How to sound natural: Easy, right?
May 29 2015
If sounding natural were a no-brainer, a lot more people might read a voice-over script passably well. At least it would be good start. But as so many voice professionals know, it’s not so easy. Just watch what happens when any body, professional or not, steps up to a microphone with serious intent.
Of course, there’s more to VO performance than being able to sound natural in an unnatural situation. But it is one mark of a pro. Why is it so hard to accomplish?
Well, for one thing, there’s the well-known “My voice doesn’t sound like me” effect. Most people get used to it, but regardless, there’s often a tendency to compensate. The person tries to sound like they sound to themselves. Their voice (in their head) is generally loaded with low-end tones and is relatively loud. So, subconsciously, they might adjust their voice and boom out a bit. And it doesn’t sound like them to anyone, including themselves.
Another issue is volume. Voice actors will use volume, and to some extent microphone proximity, to change the timbre of their voice. Thing is, as a person speaks with less volume, there’s a tendency to lose energy – to slow down, sound lethargic, or seem less involved – as a result. And correcting that can lead to over thinking as the actor speaks. The result becomes unnatural. (Nevertheless, screen actors can manage this mix, to great effect. In some movie scenes (e.g., De Niro and Pacino in Heat), they speak so quietly that amid the din of real-life, they probably wouldn’t have heard each other at all. Yet, there’s plenty of electricity; these are not exactly novices grabbed off the street. The scene is at https://www.youtube.com/watch?t=37&v=_rIYXfztyxA. )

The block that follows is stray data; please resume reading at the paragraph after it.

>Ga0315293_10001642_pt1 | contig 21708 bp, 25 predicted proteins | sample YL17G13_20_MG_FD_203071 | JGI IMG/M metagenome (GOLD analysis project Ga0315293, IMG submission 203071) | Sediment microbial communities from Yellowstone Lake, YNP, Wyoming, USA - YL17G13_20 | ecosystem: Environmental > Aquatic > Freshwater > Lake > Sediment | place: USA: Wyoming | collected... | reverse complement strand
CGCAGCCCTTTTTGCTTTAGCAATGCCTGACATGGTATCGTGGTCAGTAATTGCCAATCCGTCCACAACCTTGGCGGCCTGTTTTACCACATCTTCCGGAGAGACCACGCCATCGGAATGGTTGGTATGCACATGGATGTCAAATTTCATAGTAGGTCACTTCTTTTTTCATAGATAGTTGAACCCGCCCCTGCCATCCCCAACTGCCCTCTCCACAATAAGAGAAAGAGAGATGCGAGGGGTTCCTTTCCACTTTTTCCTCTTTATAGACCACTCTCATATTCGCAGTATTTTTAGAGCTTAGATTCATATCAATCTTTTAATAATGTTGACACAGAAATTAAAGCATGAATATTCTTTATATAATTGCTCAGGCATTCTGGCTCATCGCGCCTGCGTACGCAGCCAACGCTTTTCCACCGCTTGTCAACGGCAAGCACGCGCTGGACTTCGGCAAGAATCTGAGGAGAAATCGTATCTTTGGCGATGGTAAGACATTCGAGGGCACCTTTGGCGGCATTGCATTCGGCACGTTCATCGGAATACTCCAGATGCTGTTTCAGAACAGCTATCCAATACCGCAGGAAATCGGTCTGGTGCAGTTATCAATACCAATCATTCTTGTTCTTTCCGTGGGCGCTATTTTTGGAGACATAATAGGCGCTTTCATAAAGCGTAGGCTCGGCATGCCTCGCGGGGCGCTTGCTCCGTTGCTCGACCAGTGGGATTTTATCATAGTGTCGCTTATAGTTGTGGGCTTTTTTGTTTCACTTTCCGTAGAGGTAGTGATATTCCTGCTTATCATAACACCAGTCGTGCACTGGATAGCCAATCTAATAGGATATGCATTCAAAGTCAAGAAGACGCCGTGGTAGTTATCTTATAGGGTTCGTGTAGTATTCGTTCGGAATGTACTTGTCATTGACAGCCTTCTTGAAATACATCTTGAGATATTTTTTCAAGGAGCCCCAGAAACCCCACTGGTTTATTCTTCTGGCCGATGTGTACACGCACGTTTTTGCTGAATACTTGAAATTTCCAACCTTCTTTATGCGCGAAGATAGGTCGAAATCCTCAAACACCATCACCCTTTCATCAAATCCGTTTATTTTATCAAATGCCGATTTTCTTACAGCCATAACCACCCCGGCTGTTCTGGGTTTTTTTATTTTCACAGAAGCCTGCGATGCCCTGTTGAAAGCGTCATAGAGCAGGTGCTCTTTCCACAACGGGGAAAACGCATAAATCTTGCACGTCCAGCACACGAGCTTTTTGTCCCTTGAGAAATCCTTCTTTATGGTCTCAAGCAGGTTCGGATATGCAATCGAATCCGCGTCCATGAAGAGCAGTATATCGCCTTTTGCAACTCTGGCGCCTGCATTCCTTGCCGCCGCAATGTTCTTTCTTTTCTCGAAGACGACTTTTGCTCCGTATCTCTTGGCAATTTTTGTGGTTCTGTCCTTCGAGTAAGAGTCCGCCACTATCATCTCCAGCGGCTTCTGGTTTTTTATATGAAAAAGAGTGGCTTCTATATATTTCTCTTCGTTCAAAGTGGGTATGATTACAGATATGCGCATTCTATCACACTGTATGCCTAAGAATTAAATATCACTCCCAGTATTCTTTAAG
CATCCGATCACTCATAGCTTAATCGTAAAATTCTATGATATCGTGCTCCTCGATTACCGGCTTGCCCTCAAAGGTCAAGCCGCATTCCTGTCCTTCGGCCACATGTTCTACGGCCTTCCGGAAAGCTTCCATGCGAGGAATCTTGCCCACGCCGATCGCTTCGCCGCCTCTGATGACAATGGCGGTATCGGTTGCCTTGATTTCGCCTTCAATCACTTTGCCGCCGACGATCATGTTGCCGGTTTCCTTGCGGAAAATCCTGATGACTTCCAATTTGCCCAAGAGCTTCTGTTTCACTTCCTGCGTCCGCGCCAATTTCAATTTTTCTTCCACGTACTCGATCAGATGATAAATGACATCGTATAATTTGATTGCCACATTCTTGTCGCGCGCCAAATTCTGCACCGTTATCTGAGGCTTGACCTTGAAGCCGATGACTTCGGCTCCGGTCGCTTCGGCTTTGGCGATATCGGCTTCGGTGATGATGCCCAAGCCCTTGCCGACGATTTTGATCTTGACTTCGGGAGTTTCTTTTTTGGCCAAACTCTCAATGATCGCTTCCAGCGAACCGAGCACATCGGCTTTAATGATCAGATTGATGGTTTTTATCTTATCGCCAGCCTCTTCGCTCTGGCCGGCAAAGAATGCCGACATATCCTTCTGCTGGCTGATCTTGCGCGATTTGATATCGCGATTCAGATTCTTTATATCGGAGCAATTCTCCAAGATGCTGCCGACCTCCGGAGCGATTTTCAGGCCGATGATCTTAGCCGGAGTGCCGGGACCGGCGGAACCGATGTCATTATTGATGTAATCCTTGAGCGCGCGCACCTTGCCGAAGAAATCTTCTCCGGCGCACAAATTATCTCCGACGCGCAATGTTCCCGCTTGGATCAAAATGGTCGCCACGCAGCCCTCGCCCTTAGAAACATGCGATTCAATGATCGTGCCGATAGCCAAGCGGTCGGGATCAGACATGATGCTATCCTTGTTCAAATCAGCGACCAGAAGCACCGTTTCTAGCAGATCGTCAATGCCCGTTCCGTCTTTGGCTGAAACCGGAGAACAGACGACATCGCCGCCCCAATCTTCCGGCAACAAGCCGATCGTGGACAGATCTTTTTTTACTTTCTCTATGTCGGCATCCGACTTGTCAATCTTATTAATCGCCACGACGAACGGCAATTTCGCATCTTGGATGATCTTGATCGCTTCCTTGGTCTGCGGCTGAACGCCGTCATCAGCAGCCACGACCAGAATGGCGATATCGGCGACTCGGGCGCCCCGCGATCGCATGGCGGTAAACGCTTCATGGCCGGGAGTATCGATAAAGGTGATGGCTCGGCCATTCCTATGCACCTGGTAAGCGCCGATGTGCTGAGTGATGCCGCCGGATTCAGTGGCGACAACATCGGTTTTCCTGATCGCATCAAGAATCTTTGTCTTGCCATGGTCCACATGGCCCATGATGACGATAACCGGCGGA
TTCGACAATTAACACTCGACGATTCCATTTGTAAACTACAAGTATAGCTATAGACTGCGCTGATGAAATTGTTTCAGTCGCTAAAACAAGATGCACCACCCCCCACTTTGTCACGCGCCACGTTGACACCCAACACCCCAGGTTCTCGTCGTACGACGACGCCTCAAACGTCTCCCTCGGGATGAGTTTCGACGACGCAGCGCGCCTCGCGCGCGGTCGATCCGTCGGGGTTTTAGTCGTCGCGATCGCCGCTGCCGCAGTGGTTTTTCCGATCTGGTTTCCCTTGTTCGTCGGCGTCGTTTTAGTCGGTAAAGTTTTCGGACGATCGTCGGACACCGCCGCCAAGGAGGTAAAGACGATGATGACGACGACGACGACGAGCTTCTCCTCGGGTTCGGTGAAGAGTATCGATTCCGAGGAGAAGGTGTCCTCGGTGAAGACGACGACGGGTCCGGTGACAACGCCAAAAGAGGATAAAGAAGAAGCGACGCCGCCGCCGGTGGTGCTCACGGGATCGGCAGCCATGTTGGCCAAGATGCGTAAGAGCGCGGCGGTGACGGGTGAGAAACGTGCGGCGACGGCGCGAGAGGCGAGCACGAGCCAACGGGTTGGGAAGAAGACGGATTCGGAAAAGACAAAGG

Then there’s the matter of “radio” experience. It’s a classic example of the difference between an “announcer” and an “actor.” Radio voice professionals, especially DJs and other “great voices,” tend to fall into a certain style, even a habitual cadence and/or pitch range, that works against sounding totally natural in a voice acting situation. Busy local-radio announcers and production people tend to gravitate to hard sell, and may not stray far from their habitual delivery. Also, they need to work fast, working alone and delivering a pitch in one take … whereas voice actors are often asked to do many takes, each one of them different, and to take direction, working as a team. It’s not necessarily fair to assume that a radio veteran can’t transition between “announcing” and “acting.” Many former and current radio professionals do. Besides, some genres (such as Promo) can even benefit from such a style. And the trend in radio (and podcasts, etc.) has been to a more “natural” persona on the air in the first place, which helps build a common foundation. But in terms of being natural, it’s important to be aware of the hefty potential baggage that radio people often must discard.
Another cause of not sounding natural is that some people – especially when getting started on their career path – overthink their performance, or think about it as they speak. Rather than expressing true emotion during the read, and thinking the thoughts they are expressing, they’re thinking about the words they are saying, and how they’re saying them. The listener hears the result of this, and it sounds unreal.
Whatever the reason, if you find yourself being less than real (or, more to the point, if prospective clients might), here are a few things that could help.
Work with a coach. A good coach’s trained and dispassionate ears will hear things you don’t. And unlike friends and associates who might hear them, the coach can put a finger on what needs fixing, and guide you to a more natural delivery.
Work on speaking without vocal tension. Except in certain emotional situations, most people’s everyday speech is much more “vocally free” than when they read aloud. And even in a tense situation, the tension has different causes and probably comes out in a different way. When reading a script, relax your throat, relax your body, and relax your mind. Avoid the use of glottal stops and artificial (even unintended) pauses. Loosen up.